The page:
Q. What public policies do you want to see to promote renewable energy sources?
A. I’m happy to say one of the most important ones has just been passed and signed into law by the governor, and that’s the renewable portfolio standard. That says a certain percentage of electrical energy has to be obtained by renewable energy sources by 2015, I think it is. And utilities will have to find the resources themselves or buy credits to get to that total.
Q. Will that cost more?
A. I don’t know if I can say. New capacity costs more, whatever it is.
Q. I would think if it were more economical to supply energy that way, the utilities would be doing it on their own.
A. Maybe in part, but it’s also hard just to get people to do things in new ways. But we have had wood plants built that have operated successfully for a number of years. Public Service now has a boiler over at the Schiller plant converted to burning wood, 50 megawatts’ worth.
Wind — if we can get these things sited — has the great advantage that it doesn’t have any cost for fuel. And there’s been a lot of great technological advancement in wind energy recently. Most of it, unfortunately, is coming from overseas, because we’ve given up our lead on these things in this country.
Q. How would you rate Public Service of New Hampshire as a utility today?
A. Vastly improved. Today they are providing power at, I think, the lowest cost or almost the lowest cost of any New England utility. And the reason is that Public Service today is the only New England utility that owns its own generation.
Q. What do you think of energy deregulation thus far? How is it working?
A. I think it’s been a disaster. It’s been an unmitigated disaster.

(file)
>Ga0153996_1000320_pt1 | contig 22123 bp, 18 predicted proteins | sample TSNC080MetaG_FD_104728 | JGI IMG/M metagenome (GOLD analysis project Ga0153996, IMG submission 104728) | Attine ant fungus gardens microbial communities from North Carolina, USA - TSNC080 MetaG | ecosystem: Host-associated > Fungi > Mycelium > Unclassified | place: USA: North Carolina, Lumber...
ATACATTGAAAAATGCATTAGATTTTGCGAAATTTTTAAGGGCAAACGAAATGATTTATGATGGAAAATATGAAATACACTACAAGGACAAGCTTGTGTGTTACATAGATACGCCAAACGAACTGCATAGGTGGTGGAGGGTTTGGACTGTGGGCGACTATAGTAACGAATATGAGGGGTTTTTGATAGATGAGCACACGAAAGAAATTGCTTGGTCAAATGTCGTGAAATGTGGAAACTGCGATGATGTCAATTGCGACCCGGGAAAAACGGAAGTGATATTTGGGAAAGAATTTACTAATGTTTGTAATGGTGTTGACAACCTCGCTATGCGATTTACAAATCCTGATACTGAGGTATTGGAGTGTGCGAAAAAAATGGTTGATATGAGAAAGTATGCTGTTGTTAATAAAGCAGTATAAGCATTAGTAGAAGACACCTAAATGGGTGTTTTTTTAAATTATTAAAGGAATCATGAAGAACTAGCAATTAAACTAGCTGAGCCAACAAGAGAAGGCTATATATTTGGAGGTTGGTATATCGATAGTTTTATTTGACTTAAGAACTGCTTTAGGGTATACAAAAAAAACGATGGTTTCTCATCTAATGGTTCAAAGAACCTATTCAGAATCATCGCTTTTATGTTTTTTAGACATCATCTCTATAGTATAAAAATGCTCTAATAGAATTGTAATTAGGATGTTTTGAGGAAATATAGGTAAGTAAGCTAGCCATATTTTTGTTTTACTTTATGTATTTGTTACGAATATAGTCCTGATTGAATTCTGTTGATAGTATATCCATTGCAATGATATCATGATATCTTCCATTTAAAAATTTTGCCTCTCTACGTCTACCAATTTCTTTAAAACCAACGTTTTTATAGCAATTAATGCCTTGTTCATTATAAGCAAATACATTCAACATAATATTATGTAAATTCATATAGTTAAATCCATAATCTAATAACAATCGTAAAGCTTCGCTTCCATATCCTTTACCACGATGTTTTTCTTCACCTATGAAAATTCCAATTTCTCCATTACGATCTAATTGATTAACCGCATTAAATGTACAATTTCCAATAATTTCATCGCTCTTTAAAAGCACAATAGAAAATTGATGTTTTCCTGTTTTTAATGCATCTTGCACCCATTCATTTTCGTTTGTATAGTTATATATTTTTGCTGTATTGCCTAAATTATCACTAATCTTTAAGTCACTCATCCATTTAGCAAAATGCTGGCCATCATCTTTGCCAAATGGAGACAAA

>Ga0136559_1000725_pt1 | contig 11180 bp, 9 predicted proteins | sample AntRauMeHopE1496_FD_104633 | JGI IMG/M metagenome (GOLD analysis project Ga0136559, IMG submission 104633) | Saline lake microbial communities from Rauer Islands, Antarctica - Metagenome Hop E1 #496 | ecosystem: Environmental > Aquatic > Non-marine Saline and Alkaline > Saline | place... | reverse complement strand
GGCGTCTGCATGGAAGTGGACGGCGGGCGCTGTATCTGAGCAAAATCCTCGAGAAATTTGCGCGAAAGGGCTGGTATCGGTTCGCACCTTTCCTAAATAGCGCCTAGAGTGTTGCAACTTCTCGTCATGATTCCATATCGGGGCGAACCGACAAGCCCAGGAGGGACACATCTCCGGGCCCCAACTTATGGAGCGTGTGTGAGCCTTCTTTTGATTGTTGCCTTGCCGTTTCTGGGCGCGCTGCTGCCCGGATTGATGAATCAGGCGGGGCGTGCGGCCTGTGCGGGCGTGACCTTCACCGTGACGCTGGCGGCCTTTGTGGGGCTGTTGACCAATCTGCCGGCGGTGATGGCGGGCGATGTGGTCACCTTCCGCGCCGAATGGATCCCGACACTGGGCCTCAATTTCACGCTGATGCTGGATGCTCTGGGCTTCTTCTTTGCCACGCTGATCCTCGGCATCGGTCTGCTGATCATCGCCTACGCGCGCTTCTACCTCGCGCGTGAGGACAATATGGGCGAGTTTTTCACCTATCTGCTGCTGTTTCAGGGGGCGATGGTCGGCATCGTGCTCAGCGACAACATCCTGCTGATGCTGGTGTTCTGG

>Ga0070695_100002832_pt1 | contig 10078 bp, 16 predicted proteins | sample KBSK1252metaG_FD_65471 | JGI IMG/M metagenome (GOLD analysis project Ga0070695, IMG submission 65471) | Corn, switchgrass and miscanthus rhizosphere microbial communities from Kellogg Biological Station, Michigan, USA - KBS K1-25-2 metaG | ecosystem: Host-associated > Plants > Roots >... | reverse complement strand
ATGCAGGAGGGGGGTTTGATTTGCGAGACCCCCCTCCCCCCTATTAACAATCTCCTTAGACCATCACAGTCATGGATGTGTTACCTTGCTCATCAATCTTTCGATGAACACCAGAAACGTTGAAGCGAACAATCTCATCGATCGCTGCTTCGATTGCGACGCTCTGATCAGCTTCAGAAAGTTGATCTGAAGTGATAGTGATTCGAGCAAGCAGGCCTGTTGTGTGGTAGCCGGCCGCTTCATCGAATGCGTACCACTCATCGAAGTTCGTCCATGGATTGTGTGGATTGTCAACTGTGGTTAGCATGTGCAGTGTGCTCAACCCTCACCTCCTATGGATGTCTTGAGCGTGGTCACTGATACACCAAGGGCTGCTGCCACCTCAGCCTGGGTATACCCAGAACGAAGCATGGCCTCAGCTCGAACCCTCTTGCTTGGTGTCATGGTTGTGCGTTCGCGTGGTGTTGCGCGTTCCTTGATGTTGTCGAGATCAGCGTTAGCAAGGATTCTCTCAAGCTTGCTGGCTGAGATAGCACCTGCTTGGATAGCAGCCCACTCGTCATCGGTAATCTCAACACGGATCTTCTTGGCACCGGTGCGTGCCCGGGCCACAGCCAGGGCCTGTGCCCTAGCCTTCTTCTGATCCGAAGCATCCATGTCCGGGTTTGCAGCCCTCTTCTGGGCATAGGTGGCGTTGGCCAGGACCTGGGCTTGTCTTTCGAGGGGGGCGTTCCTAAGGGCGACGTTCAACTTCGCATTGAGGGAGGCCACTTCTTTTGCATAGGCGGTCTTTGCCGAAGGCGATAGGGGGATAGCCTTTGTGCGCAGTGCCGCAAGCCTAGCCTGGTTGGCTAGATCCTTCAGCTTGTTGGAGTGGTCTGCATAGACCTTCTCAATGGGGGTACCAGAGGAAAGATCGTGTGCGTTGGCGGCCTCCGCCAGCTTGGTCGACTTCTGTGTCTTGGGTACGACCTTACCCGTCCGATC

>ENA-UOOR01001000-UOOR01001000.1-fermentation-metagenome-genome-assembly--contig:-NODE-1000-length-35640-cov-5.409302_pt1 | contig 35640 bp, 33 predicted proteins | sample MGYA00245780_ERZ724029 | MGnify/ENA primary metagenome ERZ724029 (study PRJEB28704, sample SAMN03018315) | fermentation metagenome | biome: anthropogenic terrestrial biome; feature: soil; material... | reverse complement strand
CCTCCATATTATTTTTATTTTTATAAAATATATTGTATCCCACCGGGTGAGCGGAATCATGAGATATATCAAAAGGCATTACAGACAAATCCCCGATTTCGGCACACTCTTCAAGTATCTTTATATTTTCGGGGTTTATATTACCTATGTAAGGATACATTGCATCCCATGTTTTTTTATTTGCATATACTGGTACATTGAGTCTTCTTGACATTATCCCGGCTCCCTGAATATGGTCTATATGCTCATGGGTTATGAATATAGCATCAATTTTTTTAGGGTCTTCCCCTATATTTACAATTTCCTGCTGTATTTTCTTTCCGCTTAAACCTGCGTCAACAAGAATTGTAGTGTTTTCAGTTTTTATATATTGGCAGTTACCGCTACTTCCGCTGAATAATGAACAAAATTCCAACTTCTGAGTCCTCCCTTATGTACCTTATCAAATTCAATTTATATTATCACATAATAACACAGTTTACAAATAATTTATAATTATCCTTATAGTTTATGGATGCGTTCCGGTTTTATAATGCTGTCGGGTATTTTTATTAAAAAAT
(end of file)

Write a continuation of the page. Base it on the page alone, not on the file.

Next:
Number one, the object was to give us lower rates and customer choice. No residential customers have any choice whatsoever. And that’s pretty much true of small commercial businesses like our law firm. If you’re a great big industrial customer, you may have somebody who wants to serve you.
So there’s no choice, and it has not lowered rates here or anywhere else in the country. The other thing is, once we deregulated, a lot of people saw a chance to get big money fast, and they made them all gas plants and that was unfortunate. With the regulatory model, we can ask for some diversity in supply and we need that for a whole variety of reasons.
Q. So the free market model, with companies competing in price for customers, doesn’t work in the energy market?
A. It could work theoretically — emphasize theoretically — if we had a big surplus of supply so that the suppliers are able to compete with each other. But we don’t. Supply is very tight. And we’re going into a capacity deficit within the next year — at most, two.
Q. If you don’t run for mayor of Manchester, what are you going to be doing for the rest of your career?
A. Number one, I would expect to get involved in the presidential primary for somebody. I haven’t decided yet.
Secondly, I want to write my history of Seabrook. I do believe it’s important to tell the story, because it’s a good story. And the cast of characters is incredible: Mel Thomson, John Sununu, William Loeb. And, of course, it’s a cautionary tale.
Q. What do you think the moral is?
A. Pride goeth before a fall — don’t bite off more than you can chew. And hubris is a terrible thing.